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Old 02-08-2014, 07:29 PM   #7
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Crabby Mike, Just finished reading another post that said the system might require as much as 10 to 12 gallons of pink stuff to winterize. That many gallons at $4/gallon gets expensive (cheap). However, I cannot leave it plugged in so I would need to do that at least 2 times per year since we travel in the winter. I suspect that it would take more time to make sure everything had antifreeze than it does now. I will need to check on the Refrig water, ice maker and the washer. I assume you like the coach and have have few problems. I am starting to wonder if getting the XTE without the AH might be a better choice.
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Old 02-08-2014, 07:52 PM   #8
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Thats about right. Think I used 30 liters or 8 US gallons.
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Old 02-09-2014, 08:41 AM   #9
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Keeping your coach attached to shore power has little to do with winterizing , the way I see it. I spent considerable amounts to prepare a " landing pad" and underground 50 amp service for my coach which is great for the batteries but that's about it. I still need diesel fuel , lots of it , if I would keep the Aqua Hot operating all winter. Even then there is the question when it gets down to 10 below 0. Or more, (which is common just about anywhere in the northern states) that any heating source can prevent freeze ups throughout the entire coach. Thinking about this further has me wondering how the charter busses handle this., especially all those I see all winter long parked down by the ski mountian.
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Old 02-09-2014, 10:34 AM   #10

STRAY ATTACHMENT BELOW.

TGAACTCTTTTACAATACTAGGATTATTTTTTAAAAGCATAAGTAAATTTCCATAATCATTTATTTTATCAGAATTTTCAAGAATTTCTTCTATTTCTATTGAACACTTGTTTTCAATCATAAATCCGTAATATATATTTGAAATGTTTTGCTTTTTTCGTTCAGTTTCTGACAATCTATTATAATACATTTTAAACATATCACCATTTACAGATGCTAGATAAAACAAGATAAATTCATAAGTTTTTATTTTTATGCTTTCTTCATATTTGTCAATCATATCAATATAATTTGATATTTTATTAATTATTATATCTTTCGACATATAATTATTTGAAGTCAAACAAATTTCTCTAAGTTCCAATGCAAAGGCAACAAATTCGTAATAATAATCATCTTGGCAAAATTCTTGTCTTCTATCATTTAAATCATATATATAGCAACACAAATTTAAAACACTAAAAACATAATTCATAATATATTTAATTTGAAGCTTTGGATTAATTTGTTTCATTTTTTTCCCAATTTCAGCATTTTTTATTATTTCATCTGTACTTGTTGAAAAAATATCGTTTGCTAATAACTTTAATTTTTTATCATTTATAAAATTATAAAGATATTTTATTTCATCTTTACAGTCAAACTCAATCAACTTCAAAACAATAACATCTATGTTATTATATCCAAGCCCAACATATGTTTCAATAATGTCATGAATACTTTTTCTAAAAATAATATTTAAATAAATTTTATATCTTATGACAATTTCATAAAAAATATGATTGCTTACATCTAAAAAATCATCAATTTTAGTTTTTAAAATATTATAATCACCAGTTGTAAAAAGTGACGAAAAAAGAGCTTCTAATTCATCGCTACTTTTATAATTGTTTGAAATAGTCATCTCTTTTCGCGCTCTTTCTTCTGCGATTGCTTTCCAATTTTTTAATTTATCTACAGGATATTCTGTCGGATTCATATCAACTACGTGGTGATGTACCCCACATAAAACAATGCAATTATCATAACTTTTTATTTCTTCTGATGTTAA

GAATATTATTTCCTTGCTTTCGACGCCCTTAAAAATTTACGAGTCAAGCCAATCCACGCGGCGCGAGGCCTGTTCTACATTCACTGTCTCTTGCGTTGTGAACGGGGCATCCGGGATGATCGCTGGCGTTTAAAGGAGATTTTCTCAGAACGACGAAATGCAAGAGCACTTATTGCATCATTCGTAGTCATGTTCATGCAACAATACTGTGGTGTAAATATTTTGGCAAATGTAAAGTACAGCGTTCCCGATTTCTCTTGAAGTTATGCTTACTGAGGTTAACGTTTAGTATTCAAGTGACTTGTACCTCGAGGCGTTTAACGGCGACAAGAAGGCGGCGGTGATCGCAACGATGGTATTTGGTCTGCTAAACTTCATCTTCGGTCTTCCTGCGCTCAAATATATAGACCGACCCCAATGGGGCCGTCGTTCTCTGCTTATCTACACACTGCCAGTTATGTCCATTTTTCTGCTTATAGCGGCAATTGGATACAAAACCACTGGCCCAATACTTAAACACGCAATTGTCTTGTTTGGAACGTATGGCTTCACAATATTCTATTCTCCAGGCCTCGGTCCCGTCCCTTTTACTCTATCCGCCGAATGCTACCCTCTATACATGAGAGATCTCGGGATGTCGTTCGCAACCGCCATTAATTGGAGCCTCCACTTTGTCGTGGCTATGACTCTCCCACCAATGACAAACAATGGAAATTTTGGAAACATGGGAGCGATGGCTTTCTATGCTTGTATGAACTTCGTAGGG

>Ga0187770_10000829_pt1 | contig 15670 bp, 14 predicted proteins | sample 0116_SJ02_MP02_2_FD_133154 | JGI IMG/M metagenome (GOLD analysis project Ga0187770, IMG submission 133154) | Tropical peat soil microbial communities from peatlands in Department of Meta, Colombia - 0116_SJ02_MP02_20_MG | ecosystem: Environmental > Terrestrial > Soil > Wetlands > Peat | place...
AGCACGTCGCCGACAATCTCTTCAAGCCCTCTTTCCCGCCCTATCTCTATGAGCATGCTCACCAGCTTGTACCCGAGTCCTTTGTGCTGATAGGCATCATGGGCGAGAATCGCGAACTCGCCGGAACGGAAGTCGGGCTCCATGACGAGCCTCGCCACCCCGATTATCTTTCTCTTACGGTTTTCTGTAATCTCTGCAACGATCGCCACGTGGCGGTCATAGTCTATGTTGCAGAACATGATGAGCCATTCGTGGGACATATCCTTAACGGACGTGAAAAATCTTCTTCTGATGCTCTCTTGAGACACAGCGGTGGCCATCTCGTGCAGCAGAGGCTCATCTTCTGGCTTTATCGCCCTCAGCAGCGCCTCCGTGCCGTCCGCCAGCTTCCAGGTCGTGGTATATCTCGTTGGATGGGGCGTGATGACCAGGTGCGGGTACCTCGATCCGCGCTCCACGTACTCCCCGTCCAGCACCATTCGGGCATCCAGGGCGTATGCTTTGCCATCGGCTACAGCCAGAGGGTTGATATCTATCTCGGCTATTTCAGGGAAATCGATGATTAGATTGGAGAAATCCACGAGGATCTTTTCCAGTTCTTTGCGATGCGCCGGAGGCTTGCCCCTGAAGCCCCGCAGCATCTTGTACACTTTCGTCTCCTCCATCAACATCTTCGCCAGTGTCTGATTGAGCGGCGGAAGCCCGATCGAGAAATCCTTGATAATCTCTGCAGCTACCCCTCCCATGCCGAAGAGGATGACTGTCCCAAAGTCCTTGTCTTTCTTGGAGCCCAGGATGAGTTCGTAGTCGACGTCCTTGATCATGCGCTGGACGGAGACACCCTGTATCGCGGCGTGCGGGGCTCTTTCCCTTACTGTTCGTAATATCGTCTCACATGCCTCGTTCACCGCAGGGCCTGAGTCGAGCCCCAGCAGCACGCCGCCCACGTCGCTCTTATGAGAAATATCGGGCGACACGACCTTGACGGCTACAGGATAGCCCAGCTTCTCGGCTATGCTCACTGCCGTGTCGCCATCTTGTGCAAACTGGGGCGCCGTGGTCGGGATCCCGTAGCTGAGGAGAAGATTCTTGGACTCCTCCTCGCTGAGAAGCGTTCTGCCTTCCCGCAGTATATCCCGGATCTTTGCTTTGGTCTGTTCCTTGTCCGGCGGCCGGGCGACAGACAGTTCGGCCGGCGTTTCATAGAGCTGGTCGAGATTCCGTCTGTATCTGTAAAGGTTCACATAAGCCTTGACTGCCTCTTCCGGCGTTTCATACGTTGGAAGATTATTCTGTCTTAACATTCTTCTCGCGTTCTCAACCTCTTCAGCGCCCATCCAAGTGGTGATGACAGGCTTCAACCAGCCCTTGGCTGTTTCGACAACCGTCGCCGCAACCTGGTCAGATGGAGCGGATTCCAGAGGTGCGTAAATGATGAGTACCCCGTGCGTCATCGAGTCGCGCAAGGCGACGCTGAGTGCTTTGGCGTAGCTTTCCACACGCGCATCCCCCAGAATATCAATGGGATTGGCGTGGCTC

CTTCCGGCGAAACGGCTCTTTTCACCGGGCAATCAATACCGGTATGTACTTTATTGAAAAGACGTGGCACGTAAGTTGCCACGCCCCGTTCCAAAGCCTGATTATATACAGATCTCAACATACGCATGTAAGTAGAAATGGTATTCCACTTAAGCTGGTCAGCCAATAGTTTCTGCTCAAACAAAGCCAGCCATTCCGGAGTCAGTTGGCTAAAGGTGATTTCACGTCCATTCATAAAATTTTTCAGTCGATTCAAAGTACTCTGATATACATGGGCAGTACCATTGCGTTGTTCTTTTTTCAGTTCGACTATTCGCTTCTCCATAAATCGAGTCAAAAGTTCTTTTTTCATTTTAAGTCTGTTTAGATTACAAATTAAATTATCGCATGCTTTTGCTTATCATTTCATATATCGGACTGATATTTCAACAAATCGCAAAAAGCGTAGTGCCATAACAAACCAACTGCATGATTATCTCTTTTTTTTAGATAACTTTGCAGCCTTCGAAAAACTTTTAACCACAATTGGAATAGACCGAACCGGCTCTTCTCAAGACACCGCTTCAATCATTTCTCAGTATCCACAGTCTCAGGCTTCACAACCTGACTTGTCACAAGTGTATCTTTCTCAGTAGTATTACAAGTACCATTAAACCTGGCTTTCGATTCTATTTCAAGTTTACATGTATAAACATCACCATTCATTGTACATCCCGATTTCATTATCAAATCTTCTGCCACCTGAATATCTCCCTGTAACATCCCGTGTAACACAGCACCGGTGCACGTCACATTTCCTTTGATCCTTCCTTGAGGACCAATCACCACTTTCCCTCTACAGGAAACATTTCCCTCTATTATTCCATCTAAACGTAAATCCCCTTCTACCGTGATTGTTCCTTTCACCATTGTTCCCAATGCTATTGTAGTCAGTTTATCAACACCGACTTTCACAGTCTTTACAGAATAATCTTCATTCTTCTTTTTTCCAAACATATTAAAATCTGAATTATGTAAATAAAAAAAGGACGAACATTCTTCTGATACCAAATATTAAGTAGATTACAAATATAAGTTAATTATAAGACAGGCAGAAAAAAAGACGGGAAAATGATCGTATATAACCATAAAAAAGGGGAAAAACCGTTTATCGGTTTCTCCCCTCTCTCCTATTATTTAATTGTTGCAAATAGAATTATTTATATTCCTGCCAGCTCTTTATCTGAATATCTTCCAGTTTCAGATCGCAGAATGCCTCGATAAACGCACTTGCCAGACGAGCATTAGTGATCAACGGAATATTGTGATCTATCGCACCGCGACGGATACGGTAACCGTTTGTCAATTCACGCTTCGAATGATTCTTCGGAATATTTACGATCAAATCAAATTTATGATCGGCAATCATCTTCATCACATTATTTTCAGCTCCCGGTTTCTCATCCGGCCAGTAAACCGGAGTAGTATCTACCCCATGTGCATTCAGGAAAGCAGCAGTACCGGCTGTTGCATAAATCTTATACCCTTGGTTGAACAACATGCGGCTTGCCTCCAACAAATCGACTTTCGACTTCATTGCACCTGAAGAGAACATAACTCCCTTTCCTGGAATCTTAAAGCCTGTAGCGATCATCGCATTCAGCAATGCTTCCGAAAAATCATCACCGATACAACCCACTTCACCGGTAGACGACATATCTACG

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Ed, though like I said I haven't winterized this one yet myself, Thor factory service did it for me in January, and they said it took 5 gallons. That's about in line with my experience with my previous 2 coaches, one of which had an Oasis hydronic system, similar to Aqua-Hot. I don't see why this one would take more than the others. The amount of pink stuff you use might depend on how you introduce it to the system (ideally, at the water pump intake), and that you bypass the water filter. You're only filling the supply lines, after all, and that shouldn't take anything like 8-12 gallons. Properly winterizing the washing machine and dishwasher will add a little. You don't need any in the fresh tank (just drain it, and don't worry about the little bit left in the bottom), and generally only run enough from the faucets to leave some in the traps, which will result in a little getting to the waste tanks. I wouldn't let concern about winterizing scare you off a coach with Aqua-Hot: the advantages are too great, at least to me.

Darstar, I plug in my coach and, on really cold nights, just turn on the heat with only the electric element running for the Aqua-Hot. I set the "upstairs" thermostats at the minimum setting (45 degrees), and the two in the basement similarly. (I have a thermometer down there, and I'm still experimenting with the settings, because the basement thermostats are a different type, and don't seem as precise.) Granted, I live in an area that seldom sees 0 degrees, and -10 would be record-breaking. But I still worry when the temp in my unheated garage gets down in the teens. If I ever felt that wasn't enough, being plugged in I could opt for a small ceramic cube heater, trouble light, or whatever in strategic spots like the wet bay. On my last coach, which was outside, I did fire up the diesel burner on very cold nights.
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Old 02-09-2014, 10:56 AM   #11
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Have to agree with Crabby Mike, when I winterized our 40' Beaver I never used more than 7 gallons of "pink stuff". I never bothered to blow out the lines, I just displaced the water in the system with pink antifreeze to include the Aqua Hot system. Can't speak to the Essex because it's fired up and ready to go when the snow disappears!

darstar,
I'm lucky to have a garage to keep the Essex in, albeit un-insulated. I keep a 50 gallon drum with a manual pump in the garage about half full of diesel fuel. As the Oasis System consumes diesel fuel, I top the coach fuel tank back off. Thus far, this has worked well and keeps the coach ready to go (and it acts like a life boat in the event of a major winter power loss).